Home Finance National security expert on sanctioning Russia: 'I question its effectiveness' – Yahoo Finance

National security expert on sanctioning Russia: 'I question its effectiveness' – Yahoo Finance

National security expert on sanctioning Russia: 'I question its effectiveness' – Yahoo Finance

President Joe Biden announced a second round of “strong” and “profound” economic sanctions against Russia on Thursday after the country's brazen invasion of its neighbor, Ukraine.
Experts question the effectiveness of meting out the types of economic punishments now issued against Russia, noting that the country may find ways to work around them and that sanctions have done little to curb President Vladimir Putin's actions in the past. Moreover, Russia has the support of the world's second-largest economy by GDP, China.
Ahead of Biden’s announcement Thursday, Michael Zweiback, a former federal prosecutor who handled national security investigations, told Yahoo Finance that he questions the ability of sanctions to bend Putin to the current will of the U.S. and its allies.
“I question its effectiveness, long term, because this is a Russian president that is well aware of how, and you know, what to do, with respect to sanctions,” Zweiback said. “And they also have the backing of the Chinese government, so that if they need technology, and or resources financially, that they'll get them.”
The new measures block four more major Russian banks from the U.S. financial system including state-backed Sberbank and VTB that together the president said hold more than $1 trillion in assets.
The measures restrict exports to Russia, particularly for technology products that could restrain its future ability to compete in the technology economy. Russian elites and their family members were also added to the sanctions list. Other sanctions limit the country's ability to conduct transactions in dollars, euros, pounds, and yen.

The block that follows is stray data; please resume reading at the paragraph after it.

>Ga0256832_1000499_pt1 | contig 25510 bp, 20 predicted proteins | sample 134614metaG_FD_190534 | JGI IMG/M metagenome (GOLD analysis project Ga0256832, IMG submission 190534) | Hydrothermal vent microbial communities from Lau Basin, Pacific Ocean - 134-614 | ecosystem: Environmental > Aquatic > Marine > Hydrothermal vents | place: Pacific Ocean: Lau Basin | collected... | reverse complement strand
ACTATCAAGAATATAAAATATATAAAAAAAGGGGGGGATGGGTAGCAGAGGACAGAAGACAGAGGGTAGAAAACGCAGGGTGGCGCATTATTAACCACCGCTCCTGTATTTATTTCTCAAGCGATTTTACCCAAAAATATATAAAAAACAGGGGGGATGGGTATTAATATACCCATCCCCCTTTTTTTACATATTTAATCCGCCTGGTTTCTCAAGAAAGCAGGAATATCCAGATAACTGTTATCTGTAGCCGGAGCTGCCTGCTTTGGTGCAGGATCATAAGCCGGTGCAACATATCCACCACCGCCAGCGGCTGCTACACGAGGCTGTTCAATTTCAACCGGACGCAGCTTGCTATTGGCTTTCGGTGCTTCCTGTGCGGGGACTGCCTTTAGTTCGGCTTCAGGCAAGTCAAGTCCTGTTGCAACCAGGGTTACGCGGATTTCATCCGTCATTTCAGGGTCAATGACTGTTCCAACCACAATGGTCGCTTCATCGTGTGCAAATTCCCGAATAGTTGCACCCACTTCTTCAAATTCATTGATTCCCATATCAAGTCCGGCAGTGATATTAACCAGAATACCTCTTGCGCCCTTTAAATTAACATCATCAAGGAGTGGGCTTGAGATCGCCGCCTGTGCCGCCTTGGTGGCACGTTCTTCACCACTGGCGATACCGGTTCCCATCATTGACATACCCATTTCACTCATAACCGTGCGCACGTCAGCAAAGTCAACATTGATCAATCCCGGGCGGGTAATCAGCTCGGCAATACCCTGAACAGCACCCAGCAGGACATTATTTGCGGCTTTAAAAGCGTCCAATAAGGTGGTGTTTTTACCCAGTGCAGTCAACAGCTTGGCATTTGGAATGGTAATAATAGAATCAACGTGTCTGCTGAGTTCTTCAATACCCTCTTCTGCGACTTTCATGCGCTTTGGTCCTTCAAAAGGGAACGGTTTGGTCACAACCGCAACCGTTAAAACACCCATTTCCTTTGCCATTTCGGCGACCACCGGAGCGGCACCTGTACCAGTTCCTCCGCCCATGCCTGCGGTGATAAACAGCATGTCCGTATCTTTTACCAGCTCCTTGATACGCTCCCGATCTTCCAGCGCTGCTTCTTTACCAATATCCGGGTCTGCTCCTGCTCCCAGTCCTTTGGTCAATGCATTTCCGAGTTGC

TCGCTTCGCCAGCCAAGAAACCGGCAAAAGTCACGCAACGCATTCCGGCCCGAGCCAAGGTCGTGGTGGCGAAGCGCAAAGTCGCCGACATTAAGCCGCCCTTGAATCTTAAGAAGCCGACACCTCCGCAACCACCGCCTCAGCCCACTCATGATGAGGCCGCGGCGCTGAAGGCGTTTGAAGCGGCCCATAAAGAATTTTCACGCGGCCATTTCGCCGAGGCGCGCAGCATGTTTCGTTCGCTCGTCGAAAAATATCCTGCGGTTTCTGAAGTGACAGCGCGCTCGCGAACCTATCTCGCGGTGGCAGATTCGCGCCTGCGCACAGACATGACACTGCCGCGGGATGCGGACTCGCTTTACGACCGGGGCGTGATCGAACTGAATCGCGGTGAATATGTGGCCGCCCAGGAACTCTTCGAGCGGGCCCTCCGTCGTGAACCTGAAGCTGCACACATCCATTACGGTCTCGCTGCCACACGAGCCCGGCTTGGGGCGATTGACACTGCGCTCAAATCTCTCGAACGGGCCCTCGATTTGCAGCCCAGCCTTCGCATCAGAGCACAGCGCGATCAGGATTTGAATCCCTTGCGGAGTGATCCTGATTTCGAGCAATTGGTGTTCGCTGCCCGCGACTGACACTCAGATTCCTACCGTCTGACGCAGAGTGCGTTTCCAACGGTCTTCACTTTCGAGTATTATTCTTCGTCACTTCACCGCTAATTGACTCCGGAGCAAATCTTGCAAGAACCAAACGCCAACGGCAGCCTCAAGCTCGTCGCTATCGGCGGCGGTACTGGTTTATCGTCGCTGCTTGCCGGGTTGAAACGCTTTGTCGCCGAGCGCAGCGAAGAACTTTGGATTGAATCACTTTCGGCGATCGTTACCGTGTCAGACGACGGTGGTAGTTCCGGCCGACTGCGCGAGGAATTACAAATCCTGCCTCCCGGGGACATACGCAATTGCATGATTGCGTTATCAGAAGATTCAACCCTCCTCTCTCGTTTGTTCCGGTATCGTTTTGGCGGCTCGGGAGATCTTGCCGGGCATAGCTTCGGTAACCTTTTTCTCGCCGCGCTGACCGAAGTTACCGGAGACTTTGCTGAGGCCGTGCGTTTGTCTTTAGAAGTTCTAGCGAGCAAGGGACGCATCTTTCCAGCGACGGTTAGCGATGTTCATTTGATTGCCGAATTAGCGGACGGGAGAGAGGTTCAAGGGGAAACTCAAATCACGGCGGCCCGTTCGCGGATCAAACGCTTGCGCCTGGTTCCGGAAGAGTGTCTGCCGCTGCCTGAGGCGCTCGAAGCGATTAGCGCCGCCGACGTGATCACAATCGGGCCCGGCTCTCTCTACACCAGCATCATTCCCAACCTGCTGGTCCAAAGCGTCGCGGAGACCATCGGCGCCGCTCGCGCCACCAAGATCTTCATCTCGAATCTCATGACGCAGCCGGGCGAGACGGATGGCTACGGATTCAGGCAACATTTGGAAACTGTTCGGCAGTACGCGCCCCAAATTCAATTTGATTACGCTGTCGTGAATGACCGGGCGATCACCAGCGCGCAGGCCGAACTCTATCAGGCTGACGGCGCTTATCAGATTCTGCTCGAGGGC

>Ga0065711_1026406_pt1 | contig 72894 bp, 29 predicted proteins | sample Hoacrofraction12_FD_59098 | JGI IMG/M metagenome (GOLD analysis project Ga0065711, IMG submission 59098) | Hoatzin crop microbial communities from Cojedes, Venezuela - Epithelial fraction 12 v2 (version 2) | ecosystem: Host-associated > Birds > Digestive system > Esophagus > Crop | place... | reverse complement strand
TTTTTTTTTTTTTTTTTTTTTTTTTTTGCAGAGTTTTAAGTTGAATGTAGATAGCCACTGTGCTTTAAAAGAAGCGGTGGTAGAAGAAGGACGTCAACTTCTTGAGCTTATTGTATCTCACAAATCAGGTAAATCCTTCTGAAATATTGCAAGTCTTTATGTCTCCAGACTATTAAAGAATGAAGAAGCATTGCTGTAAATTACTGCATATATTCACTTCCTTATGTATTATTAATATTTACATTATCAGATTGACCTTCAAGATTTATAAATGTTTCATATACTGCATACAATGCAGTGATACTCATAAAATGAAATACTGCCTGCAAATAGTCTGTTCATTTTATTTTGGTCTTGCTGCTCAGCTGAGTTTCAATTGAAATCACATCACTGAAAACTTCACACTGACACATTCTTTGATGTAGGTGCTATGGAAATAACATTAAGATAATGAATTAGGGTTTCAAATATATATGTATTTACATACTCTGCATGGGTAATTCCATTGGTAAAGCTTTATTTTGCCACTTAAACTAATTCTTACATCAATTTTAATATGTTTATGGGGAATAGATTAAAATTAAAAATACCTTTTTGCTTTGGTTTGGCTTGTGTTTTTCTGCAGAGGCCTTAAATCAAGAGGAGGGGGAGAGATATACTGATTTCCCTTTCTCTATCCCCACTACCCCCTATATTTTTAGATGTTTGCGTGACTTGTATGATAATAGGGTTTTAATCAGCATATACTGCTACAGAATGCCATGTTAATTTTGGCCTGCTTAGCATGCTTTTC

National security experts and lawmakers expressed skepticism after the first round of sanctions, arguing that they were too conservative to influence Putin. That skepticism continued Thursday, despite Biden’s confidence that the sanctions would eventually weaken Russia so significantly that they would force Putin to choose between responding to them, or spiraling Russia into a second-rate power.
The latest sanctions add to those imposed on Tuesday and Wednesday that blocked two major Russia banks from transactions with U.S. financial institutions and targeted a German company responsible for building the $11 billion Nord Stream 2 natural gas pipeline projected to double Russia's gas deliveries to Germany.
Asked what could stop Putin from further aggression given that Tuesday’s sanctions didn’t keep Russian forces out of Ukraine, Biden told reporters: “No one expected the sanctions to prevent anything from happening. This is going to take time.”
Instead, Biden said Putin would first test the resolve of the West to see if its allies stayed together, and that the impact of the sanctions could be seen in the future.
“They are profound sanctions. Let's have a conversation in another month or so to see if they're working,” Biden said. “The threat of the sanctions and seeing the effect of the sanctions are two different things.”
One key sanctions tool so far left untouched by the U.S. and its allies is blocking Russia from SWIFT, the Society for Worldwide Interbank Financial Telecommunication, which processes financial messages between banks around the globe. Blunting Russia’s access to the cross-border system could devastate its economy, as it would hamper processing of payments for Russian-produced energy and other goods. Western countries are so far divided on the idea.
United Kingdom Prime Minister Boris Johnson and Canadian Prime Minister Justin Trudeau pushed for the measure, though Biden said on Thursday that the rest of Europe didn't want to take that position. The president added that the sanctions in place imposed equal or even greater consequences than blocking Russia from SWIFT.
Another possible sanction yet to be imposed is one against Putin's personal assets. Biden on Thursday said the option is "on the table."
Biden’s authority to impose sanctions comes from executive orders issued by then-President Barack Obama in 2014, following Russia's invitations and annexation of Crimea. In 2018, president Trump signed the codified orders into law under the Countering Russian Influence in Europe and Eurasia Act of 2017.
“Typically they go after major institutions, institutions, such as sovereign debt funds, and also projects, as you've seen in this case,” Zweiback said.
Alexis Keenan is a legal reporter for Yahoo Finance. Follow Alexis on Twitter @alexiskweed.
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